Dennis Hirota, president of Sam O. Hirota, Inc., Engineersand Land Surveyors, based in Honolulu and focused on civil engineering and information services, first met with Alice Labs co-founder Elmer Bol at SPAR International 2009, and quickly was interested in Photostruct, the piece of Studio Clouds that creates point clouds from images. (For a demonstration of Photostruct’s latest capabilities, go here.)

“We helped them use multiple platforms,” said Hirota. “We had a Phase 1 39 megabyte medium format camera; we had Leica M9s, Nikon D3Xs; we had iPhones. We had a broad section of digital imaging platforms … We spent in the first year a significant amount of effort sending him calibration data of the different imaging platforms that we had.”

The hope, Hirota said, was that he’d be able to use cameras to fill in the gaps left by laser scan shadows. “Rather than bringing out a whole rig, hopefully we could just go back and take a bunch of photos,” he said. While Alice Labs hadn’t quite arrived at the exact level of performance Hirota was hoping for, he had high hopes for V2.0, of which he saw a preview last year.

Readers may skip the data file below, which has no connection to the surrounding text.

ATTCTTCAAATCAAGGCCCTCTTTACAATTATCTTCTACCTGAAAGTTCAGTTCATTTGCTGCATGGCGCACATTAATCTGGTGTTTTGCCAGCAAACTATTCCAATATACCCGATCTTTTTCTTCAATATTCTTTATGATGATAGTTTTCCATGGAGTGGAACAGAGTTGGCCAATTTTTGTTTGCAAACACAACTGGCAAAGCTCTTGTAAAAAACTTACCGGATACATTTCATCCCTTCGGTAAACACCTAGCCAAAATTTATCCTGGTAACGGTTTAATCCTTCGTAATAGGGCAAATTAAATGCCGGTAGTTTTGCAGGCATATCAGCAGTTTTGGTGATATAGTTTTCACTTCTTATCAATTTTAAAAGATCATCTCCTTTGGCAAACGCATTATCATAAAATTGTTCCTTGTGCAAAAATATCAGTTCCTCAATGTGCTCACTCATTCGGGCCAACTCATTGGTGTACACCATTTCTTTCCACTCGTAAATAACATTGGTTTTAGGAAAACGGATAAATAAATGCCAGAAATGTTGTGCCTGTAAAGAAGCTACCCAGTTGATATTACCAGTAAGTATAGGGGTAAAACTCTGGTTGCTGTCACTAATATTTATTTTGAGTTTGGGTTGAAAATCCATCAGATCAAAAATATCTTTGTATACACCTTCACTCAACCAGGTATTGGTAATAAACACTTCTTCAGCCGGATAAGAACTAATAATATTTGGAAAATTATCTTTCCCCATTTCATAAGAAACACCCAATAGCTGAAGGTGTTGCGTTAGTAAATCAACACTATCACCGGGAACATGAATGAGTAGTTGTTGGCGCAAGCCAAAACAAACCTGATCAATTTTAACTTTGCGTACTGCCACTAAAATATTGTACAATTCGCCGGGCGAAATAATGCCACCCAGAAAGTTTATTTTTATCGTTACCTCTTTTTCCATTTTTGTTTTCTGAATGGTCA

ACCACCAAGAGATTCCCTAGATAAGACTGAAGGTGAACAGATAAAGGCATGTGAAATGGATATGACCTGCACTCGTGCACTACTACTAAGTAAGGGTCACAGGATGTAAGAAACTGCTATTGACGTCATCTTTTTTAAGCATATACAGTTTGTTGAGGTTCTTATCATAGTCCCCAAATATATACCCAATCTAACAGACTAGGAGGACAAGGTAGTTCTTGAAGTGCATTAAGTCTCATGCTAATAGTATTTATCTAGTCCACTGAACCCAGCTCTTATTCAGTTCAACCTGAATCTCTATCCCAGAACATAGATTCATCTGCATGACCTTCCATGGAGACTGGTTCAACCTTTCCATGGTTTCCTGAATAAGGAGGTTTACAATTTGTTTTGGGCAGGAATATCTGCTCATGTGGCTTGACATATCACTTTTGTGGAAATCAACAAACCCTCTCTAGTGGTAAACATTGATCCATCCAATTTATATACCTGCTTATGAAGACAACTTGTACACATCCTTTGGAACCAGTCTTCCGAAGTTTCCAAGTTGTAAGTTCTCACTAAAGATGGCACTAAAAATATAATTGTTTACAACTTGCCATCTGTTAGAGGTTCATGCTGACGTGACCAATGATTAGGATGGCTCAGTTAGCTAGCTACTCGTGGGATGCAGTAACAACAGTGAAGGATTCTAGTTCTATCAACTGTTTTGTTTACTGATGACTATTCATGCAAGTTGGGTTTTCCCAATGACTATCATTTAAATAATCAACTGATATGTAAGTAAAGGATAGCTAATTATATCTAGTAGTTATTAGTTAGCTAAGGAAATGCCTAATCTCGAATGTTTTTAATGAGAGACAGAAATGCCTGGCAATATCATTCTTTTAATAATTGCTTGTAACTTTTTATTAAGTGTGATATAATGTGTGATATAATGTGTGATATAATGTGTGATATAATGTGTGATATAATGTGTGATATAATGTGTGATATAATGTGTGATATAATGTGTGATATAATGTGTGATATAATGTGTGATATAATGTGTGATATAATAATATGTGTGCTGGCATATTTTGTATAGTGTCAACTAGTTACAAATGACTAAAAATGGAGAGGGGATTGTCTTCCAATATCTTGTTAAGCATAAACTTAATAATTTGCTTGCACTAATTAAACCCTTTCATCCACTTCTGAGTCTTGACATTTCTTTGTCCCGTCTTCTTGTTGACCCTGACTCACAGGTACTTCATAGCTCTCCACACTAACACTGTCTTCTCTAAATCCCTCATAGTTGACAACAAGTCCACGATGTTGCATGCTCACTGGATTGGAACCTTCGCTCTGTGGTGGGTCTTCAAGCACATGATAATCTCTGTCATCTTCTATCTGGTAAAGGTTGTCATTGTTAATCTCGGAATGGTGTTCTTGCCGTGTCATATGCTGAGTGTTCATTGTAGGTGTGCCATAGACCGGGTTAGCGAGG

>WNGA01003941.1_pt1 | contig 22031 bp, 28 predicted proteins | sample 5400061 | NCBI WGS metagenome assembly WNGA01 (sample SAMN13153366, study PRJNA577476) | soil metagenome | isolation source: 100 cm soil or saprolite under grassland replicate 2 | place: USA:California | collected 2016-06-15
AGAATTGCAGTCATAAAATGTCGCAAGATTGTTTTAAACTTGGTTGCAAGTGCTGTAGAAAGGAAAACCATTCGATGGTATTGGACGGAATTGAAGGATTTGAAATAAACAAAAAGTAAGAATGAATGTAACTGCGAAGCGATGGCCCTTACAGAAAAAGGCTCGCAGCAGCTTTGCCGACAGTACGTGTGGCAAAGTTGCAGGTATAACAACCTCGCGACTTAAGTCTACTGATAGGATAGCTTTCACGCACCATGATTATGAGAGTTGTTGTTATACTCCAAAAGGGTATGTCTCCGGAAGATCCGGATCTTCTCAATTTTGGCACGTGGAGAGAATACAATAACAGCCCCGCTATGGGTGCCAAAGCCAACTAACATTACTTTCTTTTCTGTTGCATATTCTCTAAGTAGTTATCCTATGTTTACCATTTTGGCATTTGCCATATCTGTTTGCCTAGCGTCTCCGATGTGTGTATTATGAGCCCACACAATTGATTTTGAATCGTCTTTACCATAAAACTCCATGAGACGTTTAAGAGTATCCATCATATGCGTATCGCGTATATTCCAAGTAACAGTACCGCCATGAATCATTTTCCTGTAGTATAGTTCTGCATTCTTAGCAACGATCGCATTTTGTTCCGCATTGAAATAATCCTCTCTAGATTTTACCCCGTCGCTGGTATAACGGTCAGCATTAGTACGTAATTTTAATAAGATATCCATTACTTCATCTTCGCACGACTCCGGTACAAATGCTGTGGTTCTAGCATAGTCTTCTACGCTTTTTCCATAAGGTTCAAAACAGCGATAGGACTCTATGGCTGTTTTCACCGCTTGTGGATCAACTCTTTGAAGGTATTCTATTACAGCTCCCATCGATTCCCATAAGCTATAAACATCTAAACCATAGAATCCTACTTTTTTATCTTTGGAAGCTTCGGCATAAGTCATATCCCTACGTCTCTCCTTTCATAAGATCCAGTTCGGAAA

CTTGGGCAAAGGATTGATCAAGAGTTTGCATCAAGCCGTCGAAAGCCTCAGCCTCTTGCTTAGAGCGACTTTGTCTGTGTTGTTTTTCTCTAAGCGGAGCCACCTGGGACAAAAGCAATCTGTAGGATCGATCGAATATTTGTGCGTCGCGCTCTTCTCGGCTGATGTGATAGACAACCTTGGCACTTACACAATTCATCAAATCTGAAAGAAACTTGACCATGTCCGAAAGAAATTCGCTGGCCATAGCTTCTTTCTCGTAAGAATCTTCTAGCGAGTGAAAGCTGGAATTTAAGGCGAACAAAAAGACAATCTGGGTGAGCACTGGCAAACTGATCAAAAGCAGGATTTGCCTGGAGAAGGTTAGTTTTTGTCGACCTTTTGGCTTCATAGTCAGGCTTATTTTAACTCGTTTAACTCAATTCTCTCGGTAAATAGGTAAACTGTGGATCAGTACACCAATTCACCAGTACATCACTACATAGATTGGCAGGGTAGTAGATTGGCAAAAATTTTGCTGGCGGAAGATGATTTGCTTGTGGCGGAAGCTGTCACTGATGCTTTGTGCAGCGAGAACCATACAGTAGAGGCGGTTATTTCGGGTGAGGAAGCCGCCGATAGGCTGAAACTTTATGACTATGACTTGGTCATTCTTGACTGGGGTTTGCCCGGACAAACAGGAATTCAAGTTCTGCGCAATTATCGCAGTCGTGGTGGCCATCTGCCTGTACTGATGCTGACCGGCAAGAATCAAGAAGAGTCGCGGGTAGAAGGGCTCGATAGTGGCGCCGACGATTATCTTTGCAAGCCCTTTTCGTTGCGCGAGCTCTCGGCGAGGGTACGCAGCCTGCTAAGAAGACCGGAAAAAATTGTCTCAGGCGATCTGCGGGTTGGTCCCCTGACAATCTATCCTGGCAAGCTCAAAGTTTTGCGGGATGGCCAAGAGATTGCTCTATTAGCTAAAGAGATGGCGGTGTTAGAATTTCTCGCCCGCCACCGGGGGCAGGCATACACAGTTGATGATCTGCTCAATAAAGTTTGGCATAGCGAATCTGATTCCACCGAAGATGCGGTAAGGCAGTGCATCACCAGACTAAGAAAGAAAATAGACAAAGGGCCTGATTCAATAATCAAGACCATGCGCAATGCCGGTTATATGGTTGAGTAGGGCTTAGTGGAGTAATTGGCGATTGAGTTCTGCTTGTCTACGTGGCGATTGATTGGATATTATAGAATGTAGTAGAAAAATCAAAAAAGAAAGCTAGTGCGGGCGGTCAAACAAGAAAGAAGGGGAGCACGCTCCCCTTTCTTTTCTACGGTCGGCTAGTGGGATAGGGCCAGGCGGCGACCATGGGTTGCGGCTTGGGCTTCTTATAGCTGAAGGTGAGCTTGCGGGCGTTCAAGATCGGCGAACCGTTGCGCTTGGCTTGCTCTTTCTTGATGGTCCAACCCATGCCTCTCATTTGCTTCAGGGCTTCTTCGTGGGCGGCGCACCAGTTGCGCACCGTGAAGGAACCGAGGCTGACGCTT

“Oe of the things that Alice Labs had done was to look at using the GPUs for faster processing, which was supposed to be their version two,” Hirota said. The original version “was working, but we needed faster processing to make it effective.”

Luckily, Hirota said, while he had invested considerable time and energy in working with the Alice Labs tools, “we didn’t have any projects that were dependent on it.”